Road Safety News
 

Lack of traffic police ‘undermines safe driving efforts’ - RAC

Thursday 3rd August 2017


The RAC has suggested that the hand-held mobile phone problem could get worse on the back of new figures highlighting a fall in traffic police.

The figures, obtained by the Press Association via a Freedom of Information (FOI) request, show that the number of dedicated traffic police has reduced by around 30% over the last decade.

FOI requests were sent to all 45 police forces, with 30 providing figures. These reveal there are currently 2,643 traffic officers, compared to 3,766 in 2007.

With a 24% reduction since 2012, the figures also show that the deterioration in numbers is escalating.

Since March 1, drivers who flout the law on mobile phone use have faced six points on their licence and a £200 fine – a doubling of the previous punishment on both counts.

However, the RAC says that with fewer officers on the lookout for law-breakers, it is feasible that offenders will never be effectively deterred from what is almost universally considered to be a highly-dangerous practice.

Rod Dennis, RAC spokesman, said: “Illegal mobile phone use at the wheel has been a growing problem in the UK and those that persist in breaking the law need to know there is a real threat of getting caught.

“We welcomed the tougher penalties that came in earlier this year, but to be effective they must be backed up by rigorous enforcement.”

Mr Dennis stressed that police forces are “doing their best under difficult circumstances” but warns that the reduction in dedicated roads police officers “risks allowing the epidemic of using a hand-held phone at the wheel to continue or even worsen”.

He added: “The public is entitled to question whether the Government is allocating enough resources to keeping our roads safe.”

 

 

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Our roads have become like the Wild West. Particularly non arterial routes. I haven't seen a traffic police car in months of my daily 50 mile commute from Herts to Suffolk. I think that there is a generation of drivers that think that they can drive as they please with no chance of ever getting caught. It's extremely worrying.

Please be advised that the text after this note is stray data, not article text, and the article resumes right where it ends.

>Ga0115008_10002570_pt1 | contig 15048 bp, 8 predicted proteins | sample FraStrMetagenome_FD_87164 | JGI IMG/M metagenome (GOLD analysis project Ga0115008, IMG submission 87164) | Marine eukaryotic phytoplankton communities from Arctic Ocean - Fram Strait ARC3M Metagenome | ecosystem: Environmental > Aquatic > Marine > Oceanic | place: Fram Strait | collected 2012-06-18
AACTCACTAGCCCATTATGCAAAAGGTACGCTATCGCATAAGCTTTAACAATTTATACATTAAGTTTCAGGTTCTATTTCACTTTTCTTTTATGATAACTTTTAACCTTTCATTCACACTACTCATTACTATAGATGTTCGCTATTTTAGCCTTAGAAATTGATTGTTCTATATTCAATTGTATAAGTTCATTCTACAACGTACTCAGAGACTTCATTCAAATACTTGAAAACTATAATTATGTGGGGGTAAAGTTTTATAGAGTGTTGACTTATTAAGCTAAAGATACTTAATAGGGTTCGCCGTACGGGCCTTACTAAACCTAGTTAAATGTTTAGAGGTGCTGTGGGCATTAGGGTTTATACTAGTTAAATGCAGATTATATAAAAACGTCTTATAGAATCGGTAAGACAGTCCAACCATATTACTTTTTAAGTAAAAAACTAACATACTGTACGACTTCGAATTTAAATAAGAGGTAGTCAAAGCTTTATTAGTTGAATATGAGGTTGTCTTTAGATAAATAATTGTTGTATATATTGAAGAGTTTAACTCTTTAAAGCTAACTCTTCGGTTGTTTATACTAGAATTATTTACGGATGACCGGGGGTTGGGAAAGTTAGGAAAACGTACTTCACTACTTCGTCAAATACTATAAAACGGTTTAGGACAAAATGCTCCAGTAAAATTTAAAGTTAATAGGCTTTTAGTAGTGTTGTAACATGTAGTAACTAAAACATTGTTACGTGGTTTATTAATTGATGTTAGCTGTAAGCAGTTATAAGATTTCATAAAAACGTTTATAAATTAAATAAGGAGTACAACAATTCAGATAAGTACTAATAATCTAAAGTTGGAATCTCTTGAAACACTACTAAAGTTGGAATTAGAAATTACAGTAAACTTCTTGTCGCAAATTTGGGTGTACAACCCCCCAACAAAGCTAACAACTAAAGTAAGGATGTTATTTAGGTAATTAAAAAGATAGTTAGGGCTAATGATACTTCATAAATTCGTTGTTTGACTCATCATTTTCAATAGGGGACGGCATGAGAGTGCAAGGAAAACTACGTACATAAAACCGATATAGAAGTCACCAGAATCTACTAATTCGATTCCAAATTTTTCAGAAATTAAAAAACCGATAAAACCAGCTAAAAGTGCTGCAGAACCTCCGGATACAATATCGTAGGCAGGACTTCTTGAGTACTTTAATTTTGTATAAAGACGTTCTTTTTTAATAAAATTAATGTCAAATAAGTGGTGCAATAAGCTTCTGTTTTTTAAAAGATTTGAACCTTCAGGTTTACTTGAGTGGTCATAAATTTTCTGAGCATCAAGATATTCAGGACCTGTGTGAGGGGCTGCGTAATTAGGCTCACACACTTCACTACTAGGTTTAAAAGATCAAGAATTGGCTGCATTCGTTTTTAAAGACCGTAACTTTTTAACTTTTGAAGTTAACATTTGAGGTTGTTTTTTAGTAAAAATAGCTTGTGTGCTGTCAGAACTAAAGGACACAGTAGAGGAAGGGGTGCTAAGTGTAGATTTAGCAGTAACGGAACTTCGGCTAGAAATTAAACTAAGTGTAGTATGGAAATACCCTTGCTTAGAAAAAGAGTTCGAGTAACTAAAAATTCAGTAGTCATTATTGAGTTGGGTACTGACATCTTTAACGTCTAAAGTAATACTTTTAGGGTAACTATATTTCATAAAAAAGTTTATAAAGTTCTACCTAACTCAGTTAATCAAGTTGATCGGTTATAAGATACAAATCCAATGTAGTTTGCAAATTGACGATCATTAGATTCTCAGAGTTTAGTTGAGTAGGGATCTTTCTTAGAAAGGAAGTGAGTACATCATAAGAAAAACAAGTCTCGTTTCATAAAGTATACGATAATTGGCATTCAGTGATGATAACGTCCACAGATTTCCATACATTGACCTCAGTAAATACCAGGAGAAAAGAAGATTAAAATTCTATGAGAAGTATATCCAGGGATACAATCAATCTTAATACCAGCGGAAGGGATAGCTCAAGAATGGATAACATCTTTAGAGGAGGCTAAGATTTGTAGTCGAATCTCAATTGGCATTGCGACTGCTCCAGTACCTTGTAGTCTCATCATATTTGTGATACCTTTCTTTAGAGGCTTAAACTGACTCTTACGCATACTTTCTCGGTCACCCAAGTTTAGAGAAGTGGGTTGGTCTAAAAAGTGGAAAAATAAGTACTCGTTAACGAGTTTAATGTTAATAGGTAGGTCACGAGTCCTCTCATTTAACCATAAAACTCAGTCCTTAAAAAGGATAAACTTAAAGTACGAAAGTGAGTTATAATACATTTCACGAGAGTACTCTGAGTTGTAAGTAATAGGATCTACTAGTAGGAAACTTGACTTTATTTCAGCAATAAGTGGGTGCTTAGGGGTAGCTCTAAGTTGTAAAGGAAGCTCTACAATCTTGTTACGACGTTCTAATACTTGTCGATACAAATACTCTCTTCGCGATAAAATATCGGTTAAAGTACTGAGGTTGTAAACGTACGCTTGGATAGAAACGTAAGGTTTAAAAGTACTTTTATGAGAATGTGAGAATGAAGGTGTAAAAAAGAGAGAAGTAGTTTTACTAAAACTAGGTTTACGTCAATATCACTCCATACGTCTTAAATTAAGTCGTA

Guy - Suffolk

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Reference m.worthington's comment. Does he or she mean PCSO (Police Community Support Officer)?
Nigel ALBRIGHT

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A lack of dedicated men? We have lost just over 1000 traffic officesr and that is peanuts compared to the overall reductions in police establishments. Why should we worry, they can be replaced with CPOs who can all be sworn in as special constables and then they would have all the right and powers of normal a police oficer. That should bring the establishements up to what it was say 10 years ago.
m.worthington Manchester

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I have to agree with Mr Dennis when he stressed that police forces are “doing their best under difficult circumstances” but warns that the reduction in dedicated roads police officers “risks allowing the epidemic of using a hand-held phone at the wheel to continue or even worsen”.

The government will say that the allocation of resources is the responsibility of the local Chief Police Officer with their Police Crime Commissioner. However I am concerned that publicity about the lack of dedicated traffic officers may take us back to the philosophy of the early days of drink driving where people believed they would not get caught? Will this publicity waken a new generation that with so few officers they will get away with this and other traffic offences?
Peter City of Westminster

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